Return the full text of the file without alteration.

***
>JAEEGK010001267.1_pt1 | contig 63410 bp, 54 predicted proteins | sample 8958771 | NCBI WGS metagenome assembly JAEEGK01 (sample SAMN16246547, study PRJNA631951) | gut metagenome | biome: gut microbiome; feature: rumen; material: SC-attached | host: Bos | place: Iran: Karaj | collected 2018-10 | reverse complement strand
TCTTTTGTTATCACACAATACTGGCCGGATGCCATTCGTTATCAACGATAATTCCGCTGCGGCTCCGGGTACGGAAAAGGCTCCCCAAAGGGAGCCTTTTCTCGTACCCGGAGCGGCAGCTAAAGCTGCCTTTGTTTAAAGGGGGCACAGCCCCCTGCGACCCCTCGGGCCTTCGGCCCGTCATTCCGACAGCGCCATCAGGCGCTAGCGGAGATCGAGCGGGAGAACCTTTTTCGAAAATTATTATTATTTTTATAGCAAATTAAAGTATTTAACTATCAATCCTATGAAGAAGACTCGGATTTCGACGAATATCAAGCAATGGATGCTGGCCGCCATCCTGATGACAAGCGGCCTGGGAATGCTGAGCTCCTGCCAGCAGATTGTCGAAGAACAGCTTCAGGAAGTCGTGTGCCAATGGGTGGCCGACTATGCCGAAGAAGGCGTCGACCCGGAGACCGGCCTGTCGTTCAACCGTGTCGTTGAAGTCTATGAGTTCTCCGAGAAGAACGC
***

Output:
>JAEEGK010001267.1_pt1 | contig 63410 bp, 54 predicted proteins | sample 8958771 | NCBI WGS metagenome assembly JAEEGK01 (sample SAMN16246547, study PRJNA631951) | gut metagenome | biome: gut microbiome; feature: rumen; material: SC-attached | host: Bos | place: Iran: Karaj | collected 2018-10 | reverse complement strand
TCTTTTGTTATCACACAATACTGGCCGGATGCCATTCGTTATCAACGATAATTCCGCTGCGGCTCCGGGTACGGAAAAGGCTCCCCAAAGGGAGCCTTTTCTCGTACCCGGAGCGGCAGCTAAAGCTGCCTTTGTTTAAAGGGGGCACAGCCCCCTGCGACCCCTCGGGCCTTCGGCCCGTCATTCCGACAGCGCCATCAGGCGCTAGCGGAGATCGAGCGGGAGAACCTTTTTCGAAAATTATTATTATTTTTATAGCAAATTAAAGTATTTAACTATCAATCCTATGAAGAAGACTCGGATTTCGACGAATATCAAGCAATGGATGCTGGCCGCCATCCTGATGACAAGCGGCCTGGGAATGCTGAGCTCCTGCCAGCAGATTGTCGAAGAACAGCTTCAGGAAGTCGTGTGCCAATGGGTGGCCGACTATGCCGAAGAAGGCGTCGACCCGGAGACCGGCCTGTCGTTCAACCGTGTCGTTGAAGTCTATGAGTTCTCCGAGAAGAACGC